Bedside Diagnostic Challenge – A 56-year-old, post-menopausal woman with enlarging abdomen
A 56-year-old, post-menopausal woman presents with the complaint of an enlarging abdomen. She states that she noticed her dresses becoming tighter over the past 2 months.
She measured her abdominal girth a few days ago and noted that it was 3 inches larger than her usual size. She has not had abdominal pain, nausea, vomiting or change in bowel habits. She has gained 5 pounds over this period without any change in her dietary habits.
Significant past medical history includes cancer of the ovary treated with bilateral salpingo-oophorectomy and chemotherapy five years ago. Annual checkups have not revealed any evidence of recurrence. She does not smoke. She admits to 2-3 bottles of beer a day. A review of systems does not uncover any other symptoms. Family and social histories are unremarkable.
Physical examination shows a patient of stated age. She does not appear ill. Weight is 56 Kg, blood pressure is 118/70 mmHg, pulse is 68 and regular, and respiration’s are 16/minute. Skin and mucus membrane color is normal. A few spider angiomas are noted over the chest wall and the face.
Examination of the heart and lungs reveal no abnormalities. The abdomen is moderately distended and a firm liver edge is felt 5 cm below the right costal margin. There is no tenderness. The spleen is not palpable. A fluid wave is present and a small amount of white, slightly oily fluid, is oozing from the umbilicus. On slight compression of the abdomen, more fluid is freely expressed. It has no odor.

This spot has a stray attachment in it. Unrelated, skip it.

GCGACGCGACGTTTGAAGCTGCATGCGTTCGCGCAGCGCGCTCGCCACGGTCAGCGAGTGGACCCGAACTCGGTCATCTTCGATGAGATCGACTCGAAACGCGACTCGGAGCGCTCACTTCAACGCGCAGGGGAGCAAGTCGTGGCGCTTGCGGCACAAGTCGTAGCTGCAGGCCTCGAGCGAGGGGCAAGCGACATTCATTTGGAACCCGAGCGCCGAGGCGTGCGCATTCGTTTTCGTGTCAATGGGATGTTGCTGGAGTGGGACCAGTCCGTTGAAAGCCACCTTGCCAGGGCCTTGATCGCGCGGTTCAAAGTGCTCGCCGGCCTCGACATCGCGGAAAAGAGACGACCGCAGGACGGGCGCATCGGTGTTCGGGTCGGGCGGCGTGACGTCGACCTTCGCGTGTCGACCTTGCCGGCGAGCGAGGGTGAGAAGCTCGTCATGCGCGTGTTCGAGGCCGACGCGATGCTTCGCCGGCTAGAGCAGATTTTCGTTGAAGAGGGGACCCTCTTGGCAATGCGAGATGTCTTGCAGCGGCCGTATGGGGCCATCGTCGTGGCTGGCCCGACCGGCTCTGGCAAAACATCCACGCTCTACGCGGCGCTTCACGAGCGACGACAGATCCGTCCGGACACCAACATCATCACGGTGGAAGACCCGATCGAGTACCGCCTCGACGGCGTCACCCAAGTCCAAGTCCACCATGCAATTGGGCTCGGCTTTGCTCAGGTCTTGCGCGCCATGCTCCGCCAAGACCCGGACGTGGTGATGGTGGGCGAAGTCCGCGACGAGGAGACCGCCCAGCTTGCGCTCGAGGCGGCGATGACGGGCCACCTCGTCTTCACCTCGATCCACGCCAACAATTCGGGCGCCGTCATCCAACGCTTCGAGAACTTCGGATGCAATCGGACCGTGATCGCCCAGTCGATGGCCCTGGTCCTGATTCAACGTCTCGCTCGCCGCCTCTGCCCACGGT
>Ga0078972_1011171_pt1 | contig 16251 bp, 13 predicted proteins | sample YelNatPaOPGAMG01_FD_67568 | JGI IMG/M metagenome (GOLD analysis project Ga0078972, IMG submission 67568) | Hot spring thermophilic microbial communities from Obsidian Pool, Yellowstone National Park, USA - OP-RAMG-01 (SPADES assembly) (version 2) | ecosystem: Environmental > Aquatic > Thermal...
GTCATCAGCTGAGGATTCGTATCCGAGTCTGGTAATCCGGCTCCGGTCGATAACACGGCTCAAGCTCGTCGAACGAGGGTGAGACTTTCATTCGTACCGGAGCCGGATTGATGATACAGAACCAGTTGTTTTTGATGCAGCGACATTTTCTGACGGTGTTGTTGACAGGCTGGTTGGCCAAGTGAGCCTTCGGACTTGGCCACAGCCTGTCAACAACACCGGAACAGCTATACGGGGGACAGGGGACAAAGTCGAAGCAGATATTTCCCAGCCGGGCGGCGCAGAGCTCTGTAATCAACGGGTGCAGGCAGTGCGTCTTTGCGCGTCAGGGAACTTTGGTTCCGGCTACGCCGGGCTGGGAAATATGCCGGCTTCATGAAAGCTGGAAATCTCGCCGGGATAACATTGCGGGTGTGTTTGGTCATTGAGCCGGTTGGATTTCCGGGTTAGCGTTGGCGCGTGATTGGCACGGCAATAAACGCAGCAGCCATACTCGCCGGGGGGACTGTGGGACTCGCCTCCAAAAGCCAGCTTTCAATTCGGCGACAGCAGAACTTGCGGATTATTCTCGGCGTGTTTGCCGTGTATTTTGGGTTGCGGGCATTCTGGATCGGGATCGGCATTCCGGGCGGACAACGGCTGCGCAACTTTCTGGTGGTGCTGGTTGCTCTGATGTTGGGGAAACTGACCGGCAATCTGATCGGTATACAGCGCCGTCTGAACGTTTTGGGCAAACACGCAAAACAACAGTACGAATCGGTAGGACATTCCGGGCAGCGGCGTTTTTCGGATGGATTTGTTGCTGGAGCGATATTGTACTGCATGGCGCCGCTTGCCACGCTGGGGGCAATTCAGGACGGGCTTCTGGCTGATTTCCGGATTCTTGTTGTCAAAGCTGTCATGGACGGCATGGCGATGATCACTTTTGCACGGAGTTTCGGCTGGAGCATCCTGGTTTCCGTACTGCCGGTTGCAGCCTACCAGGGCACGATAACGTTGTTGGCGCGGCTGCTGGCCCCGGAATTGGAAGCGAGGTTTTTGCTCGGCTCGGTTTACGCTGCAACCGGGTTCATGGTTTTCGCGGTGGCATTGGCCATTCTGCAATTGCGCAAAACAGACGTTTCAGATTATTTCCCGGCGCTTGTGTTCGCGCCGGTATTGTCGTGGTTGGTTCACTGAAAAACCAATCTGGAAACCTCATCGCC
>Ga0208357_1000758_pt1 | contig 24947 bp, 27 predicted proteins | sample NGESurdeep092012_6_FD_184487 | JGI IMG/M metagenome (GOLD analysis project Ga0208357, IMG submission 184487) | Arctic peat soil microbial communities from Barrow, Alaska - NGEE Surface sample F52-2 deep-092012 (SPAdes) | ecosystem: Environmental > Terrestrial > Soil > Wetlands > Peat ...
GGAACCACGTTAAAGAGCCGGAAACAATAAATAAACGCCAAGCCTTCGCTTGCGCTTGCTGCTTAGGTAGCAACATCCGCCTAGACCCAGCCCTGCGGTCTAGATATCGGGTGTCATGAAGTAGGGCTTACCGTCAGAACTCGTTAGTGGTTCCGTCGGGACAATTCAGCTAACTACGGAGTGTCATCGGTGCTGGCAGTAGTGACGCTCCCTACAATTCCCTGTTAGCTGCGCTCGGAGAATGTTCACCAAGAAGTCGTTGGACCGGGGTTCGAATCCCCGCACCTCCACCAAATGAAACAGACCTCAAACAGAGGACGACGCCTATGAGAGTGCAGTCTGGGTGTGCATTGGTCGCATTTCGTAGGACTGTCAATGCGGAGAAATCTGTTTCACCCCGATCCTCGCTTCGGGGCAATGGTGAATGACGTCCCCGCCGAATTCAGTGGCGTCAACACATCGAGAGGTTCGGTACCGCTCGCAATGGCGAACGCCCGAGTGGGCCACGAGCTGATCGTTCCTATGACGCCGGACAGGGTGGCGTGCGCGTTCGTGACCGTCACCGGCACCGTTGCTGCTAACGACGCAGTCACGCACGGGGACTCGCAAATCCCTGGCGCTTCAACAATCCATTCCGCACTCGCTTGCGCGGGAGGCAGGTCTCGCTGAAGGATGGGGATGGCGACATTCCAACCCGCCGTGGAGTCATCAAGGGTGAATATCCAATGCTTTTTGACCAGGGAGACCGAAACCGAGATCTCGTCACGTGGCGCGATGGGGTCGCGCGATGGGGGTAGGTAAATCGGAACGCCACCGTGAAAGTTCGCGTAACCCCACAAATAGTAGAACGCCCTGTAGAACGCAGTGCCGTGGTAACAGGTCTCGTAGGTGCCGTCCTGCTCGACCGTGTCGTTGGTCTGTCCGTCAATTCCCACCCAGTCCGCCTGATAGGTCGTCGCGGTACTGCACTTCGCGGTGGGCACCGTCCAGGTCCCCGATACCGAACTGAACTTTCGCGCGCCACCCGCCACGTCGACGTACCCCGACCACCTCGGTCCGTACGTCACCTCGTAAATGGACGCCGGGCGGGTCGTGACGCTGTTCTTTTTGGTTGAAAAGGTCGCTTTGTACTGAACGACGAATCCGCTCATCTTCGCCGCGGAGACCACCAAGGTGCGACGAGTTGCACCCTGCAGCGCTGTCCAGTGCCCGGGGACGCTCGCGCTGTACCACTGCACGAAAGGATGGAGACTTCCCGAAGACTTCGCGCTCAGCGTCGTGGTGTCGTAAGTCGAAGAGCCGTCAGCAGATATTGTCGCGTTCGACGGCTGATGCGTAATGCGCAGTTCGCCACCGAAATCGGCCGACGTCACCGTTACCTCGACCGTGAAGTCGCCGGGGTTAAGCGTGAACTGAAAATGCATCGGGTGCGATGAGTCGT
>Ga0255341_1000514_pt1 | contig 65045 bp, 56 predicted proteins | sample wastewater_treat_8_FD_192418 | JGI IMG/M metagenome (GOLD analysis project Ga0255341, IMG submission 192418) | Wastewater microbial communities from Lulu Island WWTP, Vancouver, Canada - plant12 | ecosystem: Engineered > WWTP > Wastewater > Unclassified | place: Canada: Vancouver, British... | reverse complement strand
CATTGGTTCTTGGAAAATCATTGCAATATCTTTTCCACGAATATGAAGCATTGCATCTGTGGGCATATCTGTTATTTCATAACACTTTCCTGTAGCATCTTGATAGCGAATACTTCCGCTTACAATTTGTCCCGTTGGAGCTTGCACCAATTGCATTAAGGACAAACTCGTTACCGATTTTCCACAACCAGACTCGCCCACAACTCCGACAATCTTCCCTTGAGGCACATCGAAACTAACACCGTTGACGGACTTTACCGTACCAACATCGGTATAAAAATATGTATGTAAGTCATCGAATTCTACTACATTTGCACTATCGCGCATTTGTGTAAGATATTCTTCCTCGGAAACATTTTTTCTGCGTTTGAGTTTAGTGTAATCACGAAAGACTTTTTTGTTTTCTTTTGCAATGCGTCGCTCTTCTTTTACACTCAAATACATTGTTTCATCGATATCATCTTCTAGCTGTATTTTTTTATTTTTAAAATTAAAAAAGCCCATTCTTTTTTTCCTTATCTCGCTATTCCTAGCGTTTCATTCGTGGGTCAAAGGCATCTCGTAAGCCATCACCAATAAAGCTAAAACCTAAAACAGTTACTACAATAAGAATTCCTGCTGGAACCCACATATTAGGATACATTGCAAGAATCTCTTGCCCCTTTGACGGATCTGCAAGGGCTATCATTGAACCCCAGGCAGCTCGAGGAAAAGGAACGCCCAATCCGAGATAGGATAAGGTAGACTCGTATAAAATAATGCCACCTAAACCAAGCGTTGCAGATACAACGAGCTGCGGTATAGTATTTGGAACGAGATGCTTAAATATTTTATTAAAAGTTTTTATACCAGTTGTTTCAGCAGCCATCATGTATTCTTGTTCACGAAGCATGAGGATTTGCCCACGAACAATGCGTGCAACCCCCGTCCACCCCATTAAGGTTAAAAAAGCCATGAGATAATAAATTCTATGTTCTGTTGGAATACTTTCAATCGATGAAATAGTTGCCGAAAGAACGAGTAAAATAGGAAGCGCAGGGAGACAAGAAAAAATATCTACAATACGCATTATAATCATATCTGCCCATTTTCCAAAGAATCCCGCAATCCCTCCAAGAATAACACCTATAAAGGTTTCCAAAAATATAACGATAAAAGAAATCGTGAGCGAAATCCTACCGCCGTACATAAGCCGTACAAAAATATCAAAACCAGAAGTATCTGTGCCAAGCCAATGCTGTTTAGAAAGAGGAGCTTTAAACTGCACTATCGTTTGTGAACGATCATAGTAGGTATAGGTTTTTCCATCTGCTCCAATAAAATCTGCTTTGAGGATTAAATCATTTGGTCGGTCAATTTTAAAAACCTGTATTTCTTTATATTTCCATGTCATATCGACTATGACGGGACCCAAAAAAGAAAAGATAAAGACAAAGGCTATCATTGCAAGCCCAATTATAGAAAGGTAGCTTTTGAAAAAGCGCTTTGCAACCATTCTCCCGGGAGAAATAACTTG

The neurological examination reveals no abnormalities.
Physical examination reveals an obese patient of stated age who does not appear ill.
When questioned about the fluid, she said that it first appeared about 3-4 day ago.
Based on the diagnostic value of careful examination… What is the most likely organ system responsible for these findings?
The GI tract
See the Answer:
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About The Bedside Diagnostics Blog Series:
Except for Hospitalists, Emergency Medicine physicians, and Interventional Cardiologists, most physicians will spend the bulk of their professional time with patients in an office setting.
Here is where finely tuned clinical skills are most important in leading to accurate diagnoses, fewer complications resulting from unnecessary tests and procedures, and lower costs. These Bedside Diagnostic Challenges reinforces the value of these clinical skills and tests users on their knowledge of them.
Bedside Diagnostic Challenge questions are issued periodically every month as a free benefit of Med-Challenger.
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About the Author:
Paul Griner MD, MACP graduated from the University of Rochester School of Medicine and completed his residency at the Massachusetts General Hospital, Boston, MA. He has served the University of Rochester School of Medicine as Chief Resident in Medicine and as Professor, Department of Medicine. He has served as a Senior Lecturer at Harvard Medical School and consultant at the Massachusetts General Hospital where he introduced a mentoring program for the faculty of General Internal Medicine. Dr. Griner is board certified in internal medicine.